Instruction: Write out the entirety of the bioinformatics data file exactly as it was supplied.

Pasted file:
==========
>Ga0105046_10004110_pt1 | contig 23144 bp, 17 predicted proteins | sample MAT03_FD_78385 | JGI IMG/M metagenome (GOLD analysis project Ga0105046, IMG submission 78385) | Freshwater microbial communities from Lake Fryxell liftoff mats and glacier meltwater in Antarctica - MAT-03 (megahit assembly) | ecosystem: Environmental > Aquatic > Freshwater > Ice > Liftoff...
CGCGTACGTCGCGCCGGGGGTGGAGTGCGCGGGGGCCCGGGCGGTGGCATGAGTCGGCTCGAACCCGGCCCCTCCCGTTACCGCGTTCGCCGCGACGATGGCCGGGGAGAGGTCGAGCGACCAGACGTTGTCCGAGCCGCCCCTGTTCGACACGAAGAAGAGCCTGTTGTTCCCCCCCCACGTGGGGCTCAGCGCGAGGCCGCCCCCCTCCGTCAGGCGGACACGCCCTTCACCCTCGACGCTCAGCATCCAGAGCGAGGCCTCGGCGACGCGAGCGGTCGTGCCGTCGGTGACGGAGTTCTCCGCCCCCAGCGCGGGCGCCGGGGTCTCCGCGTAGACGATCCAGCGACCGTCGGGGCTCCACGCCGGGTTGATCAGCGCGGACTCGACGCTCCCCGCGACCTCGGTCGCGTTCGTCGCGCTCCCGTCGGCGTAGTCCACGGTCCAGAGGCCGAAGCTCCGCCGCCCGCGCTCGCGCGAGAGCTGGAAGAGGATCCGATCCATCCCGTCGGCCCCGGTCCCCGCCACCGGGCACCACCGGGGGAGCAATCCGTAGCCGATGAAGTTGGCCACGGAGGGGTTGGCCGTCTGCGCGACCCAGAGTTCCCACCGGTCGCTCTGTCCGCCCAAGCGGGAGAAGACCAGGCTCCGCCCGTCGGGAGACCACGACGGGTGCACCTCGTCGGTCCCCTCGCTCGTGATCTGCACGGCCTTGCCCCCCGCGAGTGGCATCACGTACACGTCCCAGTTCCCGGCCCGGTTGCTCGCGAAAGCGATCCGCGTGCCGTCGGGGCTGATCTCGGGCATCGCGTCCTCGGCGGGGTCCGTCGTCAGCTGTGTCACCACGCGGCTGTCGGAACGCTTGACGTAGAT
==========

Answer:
>Ga0105046_10004110_pt1 | contig 23144 bp, 17 predicted proteins | sample MAT03_FD_78385 | JGI IMG/M metagenome (GOLD analysis project Ga0105046, IMG submission 78385) | Freshwater microbial communities from Lake Fryxell liftoff mats and glacier meltwater in Antarctica - MAT-03 (megahit assembly) | ecosystem: Environmental > Aquatic > Freshwater > Ice > Liftoff...
CGCGTACGTCGCGCCGGGGGTGGAGTGCGCGGGGGCCCGGGCGGTGGCATGAGTCGGCTCGAACCCGGCCCCTCCCGTTACCGCGTTCGCCGCGACGATGGCCGGGGAGAGGTCGAGCGACCAGACGTTGTCCGAGCCGCCCCTGTTCGACACGAAGAAGAGCCTGTTGTTCCCCCCCCACGTGGGGCTCAGCGCGAGGCCGCCCCCCTCCGTCAGGCGGACACGCCCTTCACCCTCGACGCTCAGCATCCAGAGCGAGGCCTCGGCGACGCGAGCGGTCGTGCCGTCGGTGACGGAGTTCTCCGCCCCCAGCGCGGGCGCCGGGGTCTCCGCGTAGACGATCCAGCGACCGTCGGGGCTCCACGCCGGGTTGATCAGCGCGGACTCGACGCTCCCCGCGACCTCGGTCGCGTTCGTCGCGCTCCCGTCGGCGTAGTCCACGGTCCAGAGGCCGAAGCTCCGCCGCCCGCGCTCGCGCGAGAGCTGGAAGAGGATCCGATCCATCCCGTCGGCCCCGGTCCCCGCCACCGGGCACCACCGGGGGAGCAATCCGTAGCCGATGAAGTTGGCCACGGAGGGGTTGGCCGTCTGCGCGACCCAGAGTTCCCACCGGTCGCTCTGTCCGCCCAAGCGGGAGAAGACCAGGCTCCGCCCGTCGGGAGACCACGACGGGTGCACCTCGTCGGTCCCCTCGCTCGTGATCTGCACGGCCTTGCCCCCCGCGAGTGGCATCACGTACACGTCCCAGTTCCCGGCCCGGTTGCTCGCGAAAGCGATCCGCGTGCCGTCGGGGCTGATCTCGGGCATCGCGTCCTCGGCGGGGTCCGTCGTCAGCTGTGTCACCACGCGGCTGTCGGAACGCTTGACGTAGAT